If there is one thing that public colleges are aware of every day, it is that their money comes not just from students in the form of tuition but also from taxpayers. Less so, unfortunately, as states such as Louisiana have cut sharply state aid to universities that used to be emblematic of this state’s pride in itself.
Public colleges thus should never miss the chance to call attention to their economic impact on their communities. LSU, as a system with campuses across the state from New Orleans to Shreveport, recently published a study about just how much those campuses mean to their immediate communities.
In New Orleans, where one of the two medical campuses is located, it’s some 6,900 jobs and more than $800 million in economic activity. In Baton Rouge, where the main campus and the LSU Pennington Biomedical Research Center are located, it’s even bigger, at more than 21,000 jobs and more than $2 billion.
Now, all this includes every expenditure, by students as they go to school and by the institutions for their operations. It’s still quite impressive.
We recognize those values in LSU — for that matter, every city that has a campus of higher education knows that the institution is a real economic center.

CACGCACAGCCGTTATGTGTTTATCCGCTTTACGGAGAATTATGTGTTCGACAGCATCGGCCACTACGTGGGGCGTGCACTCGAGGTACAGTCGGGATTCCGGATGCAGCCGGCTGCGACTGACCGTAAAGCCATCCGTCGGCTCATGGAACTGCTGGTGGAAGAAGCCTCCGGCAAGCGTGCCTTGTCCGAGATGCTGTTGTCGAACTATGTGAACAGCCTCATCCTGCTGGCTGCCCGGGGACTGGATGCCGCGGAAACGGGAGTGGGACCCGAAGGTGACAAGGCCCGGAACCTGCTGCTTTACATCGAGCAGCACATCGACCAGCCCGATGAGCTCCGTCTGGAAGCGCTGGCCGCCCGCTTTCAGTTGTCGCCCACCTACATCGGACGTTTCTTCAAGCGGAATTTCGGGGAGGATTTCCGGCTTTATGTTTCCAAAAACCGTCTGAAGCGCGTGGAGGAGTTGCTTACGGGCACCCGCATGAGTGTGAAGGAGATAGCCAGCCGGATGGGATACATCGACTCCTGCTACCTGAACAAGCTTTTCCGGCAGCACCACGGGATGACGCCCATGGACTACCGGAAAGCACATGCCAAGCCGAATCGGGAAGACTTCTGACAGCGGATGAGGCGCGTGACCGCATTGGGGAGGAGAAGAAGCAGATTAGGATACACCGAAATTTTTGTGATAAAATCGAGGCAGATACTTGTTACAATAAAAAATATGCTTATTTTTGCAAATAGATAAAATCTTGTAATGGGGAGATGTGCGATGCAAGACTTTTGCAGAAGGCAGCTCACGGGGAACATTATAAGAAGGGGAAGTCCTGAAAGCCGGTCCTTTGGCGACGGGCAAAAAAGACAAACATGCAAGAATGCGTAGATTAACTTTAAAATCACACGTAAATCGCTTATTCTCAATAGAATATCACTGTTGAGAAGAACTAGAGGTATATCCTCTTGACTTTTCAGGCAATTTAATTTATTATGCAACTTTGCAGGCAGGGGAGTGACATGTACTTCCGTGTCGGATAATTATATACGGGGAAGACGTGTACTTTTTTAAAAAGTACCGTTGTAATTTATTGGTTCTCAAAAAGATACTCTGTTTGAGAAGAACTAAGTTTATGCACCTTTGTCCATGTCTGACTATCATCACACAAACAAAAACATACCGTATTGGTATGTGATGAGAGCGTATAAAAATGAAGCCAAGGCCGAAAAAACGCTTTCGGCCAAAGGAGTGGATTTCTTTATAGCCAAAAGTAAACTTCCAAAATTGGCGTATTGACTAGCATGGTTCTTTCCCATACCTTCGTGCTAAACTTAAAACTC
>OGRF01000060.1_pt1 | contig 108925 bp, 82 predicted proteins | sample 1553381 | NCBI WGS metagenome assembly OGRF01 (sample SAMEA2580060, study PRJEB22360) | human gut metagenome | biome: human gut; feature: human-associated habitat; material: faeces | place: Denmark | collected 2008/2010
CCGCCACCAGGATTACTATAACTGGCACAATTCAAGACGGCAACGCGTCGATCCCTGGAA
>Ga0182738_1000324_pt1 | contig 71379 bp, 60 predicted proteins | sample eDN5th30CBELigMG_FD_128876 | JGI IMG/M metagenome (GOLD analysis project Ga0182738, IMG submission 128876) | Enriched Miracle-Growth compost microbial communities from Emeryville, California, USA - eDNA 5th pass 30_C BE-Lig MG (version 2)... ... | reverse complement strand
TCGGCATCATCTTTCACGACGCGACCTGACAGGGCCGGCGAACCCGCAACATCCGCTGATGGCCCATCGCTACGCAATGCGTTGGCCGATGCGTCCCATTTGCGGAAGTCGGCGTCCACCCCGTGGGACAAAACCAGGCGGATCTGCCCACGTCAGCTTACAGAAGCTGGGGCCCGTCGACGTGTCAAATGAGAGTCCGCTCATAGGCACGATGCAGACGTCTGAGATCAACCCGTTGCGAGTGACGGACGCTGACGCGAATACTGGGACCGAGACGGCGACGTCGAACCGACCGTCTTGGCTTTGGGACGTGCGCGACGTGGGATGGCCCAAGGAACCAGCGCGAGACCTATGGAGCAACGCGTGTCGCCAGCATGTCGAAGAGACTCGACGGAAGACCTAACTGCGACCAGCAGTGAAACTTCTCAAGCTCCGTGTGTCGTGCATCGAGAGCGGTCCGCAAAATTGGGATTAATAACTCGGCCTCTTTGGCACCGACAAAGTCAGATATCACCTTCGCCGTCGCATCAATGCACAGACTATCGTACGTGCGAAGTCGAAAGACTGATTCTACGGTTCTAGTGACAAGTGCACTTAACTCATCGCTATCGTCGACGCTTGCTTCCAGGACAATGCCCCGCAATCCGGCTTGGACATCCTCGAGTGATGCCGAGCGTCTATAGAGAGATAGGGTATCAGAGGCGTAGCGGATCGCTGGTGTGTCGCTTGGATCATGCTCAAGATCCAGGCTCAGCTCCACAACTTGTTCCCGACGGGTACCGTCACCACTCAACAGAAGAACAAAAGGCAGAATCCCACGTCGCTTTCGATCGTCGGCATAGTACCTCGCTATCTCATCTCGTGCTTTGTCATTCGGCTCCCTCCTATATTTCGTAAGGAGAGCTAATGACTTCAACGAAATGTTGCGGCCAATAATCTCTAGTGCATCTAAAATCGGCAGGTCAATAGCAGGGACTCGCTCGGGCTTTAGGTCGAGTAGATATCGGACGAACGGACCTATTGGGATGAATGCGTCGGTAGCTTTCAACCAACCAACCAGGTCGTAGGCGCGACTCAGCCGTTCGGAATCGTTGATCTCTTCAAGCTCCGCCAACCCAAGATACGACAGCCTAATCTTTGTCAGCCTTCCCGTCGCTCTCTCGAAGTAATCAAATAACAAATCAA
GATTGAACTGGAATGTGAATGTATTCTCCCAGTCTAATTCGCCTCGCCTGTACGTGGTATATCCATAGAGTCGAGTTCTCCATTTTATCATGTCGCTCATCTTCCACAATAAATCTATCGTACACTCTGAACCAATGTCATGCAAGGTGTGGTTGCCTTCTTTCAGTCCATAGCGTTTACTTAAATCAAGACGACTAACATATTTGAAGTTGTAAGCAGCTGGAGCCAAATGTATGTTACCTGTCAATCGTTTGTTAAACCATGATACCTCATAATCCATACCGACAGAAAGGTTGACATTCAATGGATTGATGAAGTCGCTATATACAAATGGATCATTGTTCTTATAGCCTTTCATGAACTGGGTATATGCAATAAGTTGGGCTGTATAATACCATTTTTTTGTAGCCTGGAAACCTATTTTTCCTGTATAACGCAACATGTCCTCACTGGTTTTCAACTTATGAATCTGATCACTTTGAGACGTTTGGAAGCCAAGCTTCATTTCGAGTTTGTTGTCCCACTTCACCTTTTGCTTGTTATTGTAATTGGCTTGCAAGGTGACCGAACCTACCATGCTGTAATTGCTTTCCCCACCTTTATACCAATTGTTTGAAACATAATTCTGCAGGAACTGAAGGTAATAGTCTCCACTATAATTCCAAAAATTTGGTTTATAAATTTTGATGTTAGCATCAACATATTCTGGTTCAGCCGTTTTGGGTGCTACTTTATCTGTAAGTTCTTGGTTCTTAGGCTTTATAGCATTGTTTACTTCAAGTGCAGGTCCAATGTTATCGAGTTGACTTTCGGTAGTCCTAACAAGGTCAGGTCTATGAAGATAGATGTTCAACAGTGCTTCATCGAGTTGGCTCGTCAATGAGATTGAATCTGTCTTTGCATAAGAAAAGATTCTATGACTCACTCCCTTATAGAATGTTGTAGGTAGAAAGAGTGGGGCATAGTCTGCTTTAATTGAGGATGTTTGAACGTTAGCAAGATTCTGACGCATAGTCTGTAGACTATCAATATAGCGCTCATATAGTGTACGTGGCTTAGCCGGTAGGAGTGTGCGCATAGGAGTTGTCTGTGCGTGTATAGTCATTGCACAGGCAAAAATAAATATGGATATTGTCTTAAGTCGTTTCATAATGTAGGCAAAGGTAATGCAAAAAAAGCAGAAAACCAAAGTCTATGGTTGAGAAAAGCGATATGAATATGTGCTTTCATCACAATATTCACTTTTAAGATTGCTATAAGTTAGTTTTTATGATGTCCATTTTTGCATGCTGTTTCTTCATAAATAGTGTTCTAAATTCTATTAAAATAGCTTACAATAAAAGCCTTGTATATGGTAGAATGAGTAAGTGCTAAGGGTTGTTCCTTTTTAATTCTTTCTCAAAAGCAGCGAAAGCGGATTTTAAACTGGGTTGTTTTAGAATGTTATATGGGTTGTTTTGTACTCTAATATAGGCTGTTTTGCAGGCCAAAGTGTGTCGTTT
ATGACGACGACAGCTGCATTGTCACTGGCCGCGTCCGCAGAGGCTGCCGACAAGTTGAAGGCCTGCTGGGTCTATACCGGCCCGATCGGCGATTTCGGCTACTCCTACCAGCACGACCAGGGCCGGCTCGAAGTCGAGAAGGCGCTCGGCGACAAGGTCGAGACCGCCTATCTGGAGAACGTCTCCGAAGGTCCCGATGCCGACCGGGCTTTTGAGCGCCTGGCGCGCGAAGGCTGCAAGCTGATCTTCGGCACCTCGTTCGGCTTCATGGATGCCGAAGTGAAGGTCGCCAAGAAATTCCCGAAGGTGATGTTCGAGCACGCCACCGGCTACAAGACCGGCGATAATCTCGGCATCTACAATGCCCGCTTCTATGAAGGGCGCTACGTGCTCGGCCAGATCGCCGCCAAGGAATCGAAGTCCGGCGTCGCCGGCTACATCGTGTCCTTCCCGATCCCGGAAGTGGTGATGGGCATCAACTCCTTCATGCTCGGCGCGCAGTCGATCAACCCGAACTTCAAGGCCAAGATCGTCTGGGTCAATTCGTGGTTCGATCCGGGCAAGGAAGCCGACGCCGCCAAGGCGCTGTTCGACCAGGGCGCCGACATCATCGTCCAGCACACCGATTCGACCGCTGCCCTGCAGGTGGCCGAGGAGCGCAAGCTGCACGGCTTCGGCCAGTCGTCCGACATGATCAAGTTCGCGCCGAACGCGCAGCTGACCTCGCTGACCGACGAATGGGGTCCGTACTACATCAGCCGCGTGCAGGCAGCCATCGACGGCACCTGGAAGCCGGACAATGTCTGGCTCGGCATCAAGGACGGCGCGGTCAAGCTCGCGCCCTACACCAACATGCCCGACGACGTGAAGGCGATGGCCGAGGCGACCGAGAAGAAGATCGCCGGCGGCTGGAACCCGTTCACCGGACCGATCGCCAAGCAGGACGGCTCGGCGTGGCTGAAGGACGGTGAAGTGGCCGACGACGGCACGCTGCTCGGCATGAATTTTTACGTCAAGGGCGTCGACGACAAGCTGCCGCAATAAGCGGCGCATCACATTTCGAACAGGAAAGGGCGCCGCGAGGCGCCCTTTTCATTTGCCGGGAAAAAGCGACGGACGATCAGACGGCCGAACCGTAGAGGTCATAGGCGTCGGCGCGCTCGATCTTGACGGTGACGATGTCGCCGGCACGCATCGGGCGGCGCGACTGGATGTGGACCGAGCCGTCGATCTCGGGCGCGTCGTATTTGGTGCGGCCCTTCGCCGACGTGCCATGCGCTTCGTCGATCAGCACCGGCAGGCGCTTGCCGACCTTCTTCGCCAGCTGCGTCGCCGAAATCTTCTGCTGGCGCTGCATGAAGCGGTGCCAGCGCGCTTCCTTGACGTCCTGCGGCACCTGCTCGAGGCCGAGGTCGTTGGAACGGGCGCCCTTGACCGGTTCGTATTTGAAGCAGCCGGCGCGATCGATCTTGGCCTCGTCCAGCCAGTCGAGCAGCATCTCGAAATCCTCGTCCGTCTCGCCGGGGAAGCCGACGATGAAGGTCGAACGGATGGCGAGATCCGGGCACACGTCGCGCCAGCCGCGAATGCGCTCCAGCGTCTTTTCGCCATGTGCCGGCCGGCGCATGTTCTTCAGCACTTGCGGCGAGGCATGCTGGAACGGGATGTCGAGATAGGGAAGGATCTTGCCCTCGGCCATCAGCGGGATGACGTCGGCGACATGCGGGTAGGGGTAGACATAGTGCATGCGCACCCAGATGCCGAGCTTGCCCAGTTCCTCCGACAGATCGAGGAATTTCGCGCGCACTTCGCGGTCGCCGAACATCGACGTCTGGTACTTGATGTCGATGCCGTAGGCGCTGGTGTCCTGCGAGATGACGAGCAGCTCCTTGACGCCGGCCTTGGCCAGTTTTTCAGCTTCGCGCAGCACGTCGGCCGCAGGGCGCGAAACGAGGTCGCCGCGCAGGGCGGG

But what is the value of these campuses, these purchases? It is small compared with what the campuses do. In the case of a major institution such as LSU, those tasks include adding through research to human understanding of the universe. Research is a consistent driver of economic development.
In the most basic sense, though, the economic value of a university is the minds of its graduates. Even in the years of one of the worst recessions in American history, the value of the earnings of a college graduate has continued to increase.
A new study by Pew Foundation researchers shows the gap is increasing between the earnings of the college-educated and those with only a high school diploma. Much of that is the decline in the value of blue-collar jobs, but there nevertheless is still a significant premium for education. The role of colleges in the advancement of young people has never been greater, despite the ups and downs of the economy over the last decade or so.
“The picture is significantly bleaker for less-educated workers,” the Pew team concluded.
We in Louisiana should never forget the premium in economic terms of a four-year degree. We should as taxpayers demand that the state seek to grow our population of the college-educated workers of the future.